Movie Review: Spider-Man

Movie Review: Spider-Man



PG-13 for sequences of action and violence.
Genre: Sci-fi fantasy, action, adventure, adaptation.
Running Time: 2 hours 16 minutes

Peter Parker – an outcast high schooler who was abandoned by his parents as boy – is now a teenager who’s been raised by his Uncle Ben and Aunt May. Like most teens, Peter is simply trying to figure out who he is and how he got to be the person he is today.  In the midst of trying to figure out who he is, Peter Parker is also navigating his way through his first high school crush with a girl named Gwen Stacy. The pair struggle with love, commitment and secrets.

Then – in the midst of his high school journey – Peter also finds a briefcase that belonged to his father. This leads to a quest of understanding his parents’ disappearance – leading him directly to Oscorp and the lab of Dr. Curt Connors, his father’s former partner.

As Spider-Man is set on a collision course with Connors’ alter-ego – The Lizard – Peter will make life-altering choices to use his powers and shape his destiny to become a hero.

Spidey Revamped And Re-Launched

The much anticipated relaunch of the Spider-Man franchise has arrived. Tobey Maguire and Kirsten Dunst are gone as we say hello to the younger combination of Andrew Garfield and Emma Stone. Rounding out the usual cast of Spider-Man characters we also have Sally Field in the role of Aunt May and since this relaunch takes us back to high school – before the death of Uncle Ben – Martin Sheen shows up in that role.

I was really torn going into this movie. Part of me is tiring of the whole comic book hero movie genre and I was already burned out on the Spider-Man franchise after the second movie in the series. Granted this is an admitted re-boot of the franchise but I’m still left wondering if all the hype is really worth it. Actually, I sometimes wonder if the hype is nothing more than an attempt to generate more interest than the movie really needs. While some will love this movie, others will hate it and others – like me – will fall into the category of “It’s an okay movie” – the bottom line is this…

The producers of the Spider-Man reboot did well in their attempt to reboot and re-launch this franchise.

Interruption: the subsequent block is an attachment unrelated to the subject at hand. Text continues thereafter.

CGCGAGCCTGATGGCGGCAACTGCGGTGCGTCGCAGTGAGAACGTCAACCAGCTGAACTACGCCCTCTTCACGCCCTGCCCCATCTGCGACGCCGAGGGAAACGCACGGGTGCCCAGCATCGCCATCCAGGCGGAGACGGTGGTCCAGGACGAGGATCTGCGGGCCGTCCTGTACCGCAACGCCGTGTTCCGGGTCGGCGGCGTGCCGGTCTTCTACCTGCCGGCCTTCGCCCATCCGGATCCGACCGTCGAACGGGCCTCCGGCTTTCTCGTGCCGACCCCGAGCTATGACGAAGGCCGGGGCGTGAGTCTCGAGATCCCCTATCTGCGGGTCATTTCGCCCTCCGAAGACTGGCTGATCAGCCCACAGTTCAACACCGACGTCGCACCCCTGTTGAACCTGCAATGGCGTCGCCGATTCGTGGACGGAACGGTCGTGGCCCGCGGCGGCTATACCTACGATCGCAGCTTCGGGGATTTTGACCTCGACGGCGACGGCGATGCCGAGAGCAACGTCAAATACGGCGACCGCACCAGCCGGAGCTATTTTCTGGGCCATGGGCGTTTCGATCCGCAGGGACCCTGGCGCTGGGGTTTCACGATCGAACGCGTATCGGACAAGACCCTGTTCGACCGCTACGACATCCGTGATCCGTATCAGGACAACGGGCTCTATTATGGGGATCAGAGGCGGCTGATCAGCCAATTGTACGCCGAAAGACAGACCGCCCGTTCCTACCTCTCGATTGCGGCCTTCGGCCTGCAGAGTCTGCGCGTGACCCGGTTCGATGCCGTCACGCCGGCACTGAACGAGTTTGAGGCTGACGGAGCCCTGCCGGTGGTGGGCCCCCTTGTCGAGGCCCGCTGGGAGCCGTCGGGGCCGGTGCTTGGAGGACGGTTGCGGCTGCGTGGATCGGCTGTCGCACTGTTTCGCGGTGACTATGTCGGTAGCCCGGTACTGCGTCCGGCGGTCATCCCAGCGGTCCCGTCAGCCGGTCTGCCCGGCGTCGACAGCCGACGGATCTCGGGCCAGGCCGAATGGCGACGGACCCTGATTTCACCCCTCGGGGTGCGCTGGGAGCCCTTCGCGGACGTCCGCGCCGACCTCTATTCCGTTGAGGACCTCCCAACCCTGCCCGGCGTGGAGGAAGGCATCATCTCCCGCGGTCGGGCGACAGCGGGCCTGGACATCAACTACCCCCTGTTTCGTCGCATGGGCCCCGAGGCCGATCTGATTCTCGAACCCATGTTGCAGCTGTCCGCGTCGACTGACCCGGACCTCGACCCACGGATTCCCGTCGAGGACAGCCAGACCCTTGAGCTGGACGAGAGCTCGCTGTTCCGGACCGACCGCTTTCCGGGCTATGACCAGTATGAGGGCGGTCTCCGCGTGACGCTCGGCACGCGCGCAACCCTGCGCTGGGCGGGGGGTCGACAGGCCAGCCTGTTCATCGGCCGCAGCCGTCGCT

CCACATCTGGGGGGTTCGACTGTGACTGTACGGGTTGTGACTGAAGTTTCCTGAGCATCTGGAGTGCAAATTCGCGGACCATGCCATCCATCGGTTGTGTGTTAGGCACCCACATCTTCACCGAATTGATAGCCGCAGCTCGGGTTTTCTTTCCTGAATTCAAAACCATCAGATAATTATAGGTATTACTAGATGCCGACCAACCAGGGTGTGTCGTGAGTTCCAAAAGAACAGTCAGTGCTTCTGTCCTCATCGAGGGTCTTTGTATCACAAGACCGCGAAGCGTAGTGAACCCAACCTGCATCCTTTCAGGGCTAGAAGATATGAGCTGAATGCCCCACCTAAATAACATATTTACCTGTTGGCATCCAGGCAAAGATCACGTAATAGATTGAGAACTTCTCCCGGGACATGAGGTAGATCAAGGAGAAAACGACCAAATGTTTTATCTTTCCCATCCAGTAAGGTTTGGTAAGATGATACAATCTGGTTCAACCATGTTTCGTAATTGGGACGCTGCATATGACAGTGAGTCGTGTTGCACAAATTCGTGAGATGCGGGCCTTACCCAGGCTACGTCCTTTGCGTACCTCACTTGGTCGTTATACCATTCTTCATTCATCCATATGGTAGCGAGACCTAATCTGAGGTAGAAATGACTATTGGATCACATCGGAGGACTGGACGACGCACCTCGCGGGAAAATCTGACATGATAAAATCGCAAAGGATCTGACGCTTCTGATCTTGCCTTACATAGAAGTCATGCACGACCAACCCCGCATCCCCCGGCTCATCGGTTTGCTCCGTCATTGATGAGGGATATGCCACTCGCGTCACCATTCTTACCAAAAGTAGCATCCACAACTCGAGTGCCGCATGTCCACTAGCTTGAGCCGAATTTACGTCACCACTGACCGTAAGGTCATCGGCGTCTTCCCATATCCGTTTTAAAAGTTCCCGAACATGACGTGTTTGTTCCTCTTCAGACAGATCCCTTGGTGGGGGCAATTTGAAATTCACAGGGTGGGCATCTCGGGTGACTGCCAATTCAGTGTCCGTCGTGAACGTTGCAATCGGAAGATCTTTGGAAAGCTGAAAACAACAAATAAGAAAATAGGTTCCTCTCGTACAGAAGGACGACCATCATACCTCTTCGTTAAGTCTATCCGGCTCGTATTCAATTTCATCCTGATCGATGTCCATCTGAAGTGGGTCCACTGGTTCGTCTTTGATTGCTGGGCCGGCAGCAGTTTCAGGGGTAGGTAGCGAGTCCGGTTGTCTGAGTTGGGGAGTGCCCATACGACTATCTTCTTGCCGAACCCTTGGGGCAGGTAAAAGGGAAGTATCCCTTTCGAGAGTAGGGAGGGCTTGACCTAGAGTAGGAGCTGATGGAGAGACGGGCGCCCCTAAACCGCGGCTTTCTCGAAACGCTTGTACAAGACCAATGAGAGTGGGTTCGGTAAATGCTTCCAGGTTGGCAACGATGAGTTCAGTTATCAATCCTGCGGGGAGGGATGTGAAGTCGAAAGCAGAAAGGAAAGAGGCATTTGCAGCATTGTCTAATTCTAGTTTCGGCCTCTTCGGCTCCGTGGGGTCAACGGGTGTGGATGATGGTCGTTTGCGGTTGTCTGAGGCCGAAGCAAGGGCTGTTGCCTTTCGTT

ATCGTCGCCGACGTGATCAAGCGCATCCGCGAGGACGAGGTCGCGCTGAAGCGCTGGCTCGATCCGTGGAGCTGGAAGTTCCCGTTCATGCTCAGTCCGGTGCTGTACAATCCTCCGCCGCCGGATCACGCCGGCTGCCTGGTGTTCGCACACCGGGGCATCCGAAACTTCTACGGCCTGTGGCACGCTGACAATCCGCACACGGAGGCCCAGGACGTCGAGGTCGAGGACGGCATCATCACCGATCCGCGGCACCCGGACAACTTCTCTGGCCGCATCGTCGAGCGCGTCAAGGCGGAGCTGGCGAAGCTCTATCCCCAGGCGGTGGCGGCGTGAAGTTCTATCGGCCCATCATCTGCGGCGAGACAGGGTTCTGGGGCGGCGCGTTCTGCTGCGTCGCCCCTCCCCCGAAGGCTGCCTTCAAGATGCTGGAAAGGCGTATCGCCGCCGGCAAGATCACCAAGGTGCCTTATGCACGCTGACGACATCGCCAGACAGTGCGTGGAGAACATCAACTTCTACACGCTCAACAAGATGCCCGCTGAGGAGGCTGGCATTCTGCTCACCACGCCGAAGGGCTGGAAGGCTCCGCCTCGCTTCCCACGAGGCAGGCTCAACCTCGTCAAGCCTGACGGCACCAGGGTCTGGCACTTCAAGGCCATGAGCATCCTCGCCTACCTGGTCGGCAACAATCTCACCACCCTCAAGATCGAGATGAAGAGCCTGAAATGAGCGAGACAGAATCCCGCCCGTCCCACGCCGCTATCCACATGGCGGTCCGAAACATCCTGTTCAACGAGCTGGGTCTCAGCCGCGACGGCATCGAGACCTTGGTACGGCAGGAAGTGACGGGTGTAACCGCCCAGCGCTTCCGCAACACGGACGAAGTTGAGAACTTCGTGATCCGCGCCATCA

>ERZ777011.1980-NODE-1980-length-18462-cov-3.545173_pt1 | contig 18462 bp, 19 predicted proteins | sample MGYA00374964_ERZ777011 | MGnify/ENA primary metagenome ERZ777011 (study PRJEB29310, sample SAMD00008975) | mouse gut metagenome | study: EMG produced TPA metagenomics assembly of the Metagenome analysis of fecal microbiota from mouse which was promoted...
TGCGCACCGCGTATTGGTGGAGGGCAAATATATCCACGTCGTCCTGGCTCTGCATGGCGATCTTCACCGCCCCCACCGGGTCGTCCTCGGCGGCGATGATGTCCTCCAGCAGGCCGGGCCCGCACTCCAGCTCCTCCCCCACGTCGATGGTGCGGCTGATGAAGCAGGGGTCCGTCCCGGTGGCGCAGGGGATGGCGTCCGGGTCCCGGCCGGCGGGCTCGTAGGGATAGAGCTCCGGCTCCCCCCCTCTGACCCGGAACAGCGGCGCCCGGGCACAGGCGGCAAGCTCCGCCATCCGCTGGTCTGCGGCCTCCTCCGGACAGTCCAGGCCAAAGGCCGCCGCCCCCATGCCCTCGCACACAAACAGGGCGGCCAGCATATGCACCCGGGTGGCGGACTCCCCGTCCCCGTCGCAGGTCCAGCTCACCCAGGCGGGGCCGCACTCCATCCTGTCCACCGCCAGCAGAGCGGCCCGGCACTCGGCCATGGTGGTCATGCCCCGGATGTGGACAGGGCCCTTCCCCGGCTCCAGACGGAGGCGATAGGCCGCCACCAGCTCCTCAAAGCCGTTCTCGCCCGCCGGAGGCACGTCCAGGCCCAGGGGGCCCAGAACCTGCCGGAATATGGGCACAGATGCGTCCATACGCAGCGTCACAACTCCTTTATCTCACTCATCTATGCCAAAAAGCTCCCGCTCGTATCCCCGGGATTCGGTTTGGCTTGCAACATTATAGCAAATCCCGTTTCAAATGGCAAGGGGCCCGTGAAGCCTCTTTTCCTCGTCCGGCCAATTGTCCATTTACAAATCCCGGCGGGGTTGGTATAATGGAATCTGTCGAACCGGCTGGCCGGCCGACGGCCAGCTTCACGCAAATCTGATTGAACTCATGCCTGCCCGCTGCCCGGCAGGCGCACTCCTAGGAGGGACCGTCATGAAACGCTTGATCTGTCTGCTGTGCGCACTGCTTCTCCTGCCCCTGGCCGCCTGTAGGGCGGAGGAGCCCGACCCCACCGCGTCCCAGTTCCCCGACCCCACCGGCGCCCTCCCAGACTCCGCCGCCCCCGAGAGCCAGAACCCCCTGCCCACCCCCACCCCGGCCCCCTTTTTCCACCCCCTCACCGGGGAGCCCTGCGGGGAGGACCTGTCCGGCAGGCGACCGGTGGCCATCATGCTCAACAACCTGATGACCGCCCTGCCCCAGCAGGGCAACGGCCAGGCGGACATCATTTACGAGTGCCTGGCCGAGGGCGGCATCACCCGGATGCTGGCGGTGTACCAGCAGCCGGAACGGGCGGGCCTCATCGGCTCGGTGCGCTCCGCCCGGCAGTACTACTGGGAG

For me this movie lacked the “jump off the screen” feel I was hoping for. Clocking in at a little better than two hours, there is not much down time. While I did look at my watch once, I was pleasantly surprised to discover that I had made it through most of the movie before hitting the “okay when will this be done” thought. The movie was almost over with only 10 minutes left. But, even after saying the movie kept my attention, when I discovered there was only 10 minutes left I knew the story line was about to move at a break-neck speed as they still had much ground to cover and little time left to cover it in. Even after saying this I’m still trying to figure out why Spider-Man Four didn’t pack the punch I expected. The 3D effects were cool and I’m pleased to report you don’t need motion sickness pills to make it through the movie. Those involved in this movie could have gone way over the top when it came to 3D effects flying through New York City with Spidey. But, somewhere along the line they resisted the urge to go overboard. Instead, there only “wild ride” so to speak comes at the end of the movie as Spider-Man is making his way to the Oscorp high rise.

I believe one reason this movie lacks the “jump off the screen” aspect I was expecting revolves around the villain. While The Lizard is an ominous opponent to Spider-Man, the follow through seems somewhat lacking. Once again there seems to be a rush to introduction with this character. While it is obvious from the beginning who the villain will be, there’s little to no character development. The Lizard just suddenly appears on the scene and of course has a hatred for Spider-Man from the beginning. It’s here the movie seems somewhat disjointed and confusing. In the end, The Lizard pretty much crawls away wounded, hurting and defeated with little to no true conflict.

From an acting standpoint, Emma Stone is wonderful in her role as Gwen Stacy, the love interest of Peter Parker. Andrew Garfield – while he plays the role well – is somewhat of a lack-luster Spider-Man at best. Maybe in the days ahead he will grow into the role better. But the true surprise comes from the appearance of Sally Field and Martin Sheen. No where along the line by viewing the trailers for Spider-Man was it known that Field and Sheen were cast as Aunt May and Uncle Ben. The appearance of these two veteran actors helps bring a sense of stability and calm to the overall flow the movie.

For the most part – while we’re only giving Spider-Man three and a half Lloyds, we did enjoy the movie. It is a breath of fresh air from how the franchise left off with the third installment of the series. It was obvious after the box office smash of the third movie the producers involved were simply interested in a cash grab in deciding upon a fourth movie. It’s a good thing they re-thought the whole process. I do not believe Tobey Maguire and Kirsten Durst could have pulled off a fourth movie. But with this re-boot of the series, maybe there’s hope for our web-slinging hero after all.

Enjoy the show!

Dr. Rus

About the Author

Dr. Rus has 30+ years experience in the field of communication. He takes this experience, and his passion to encourage others to positively effect their environment, when providing insight and movie reviews.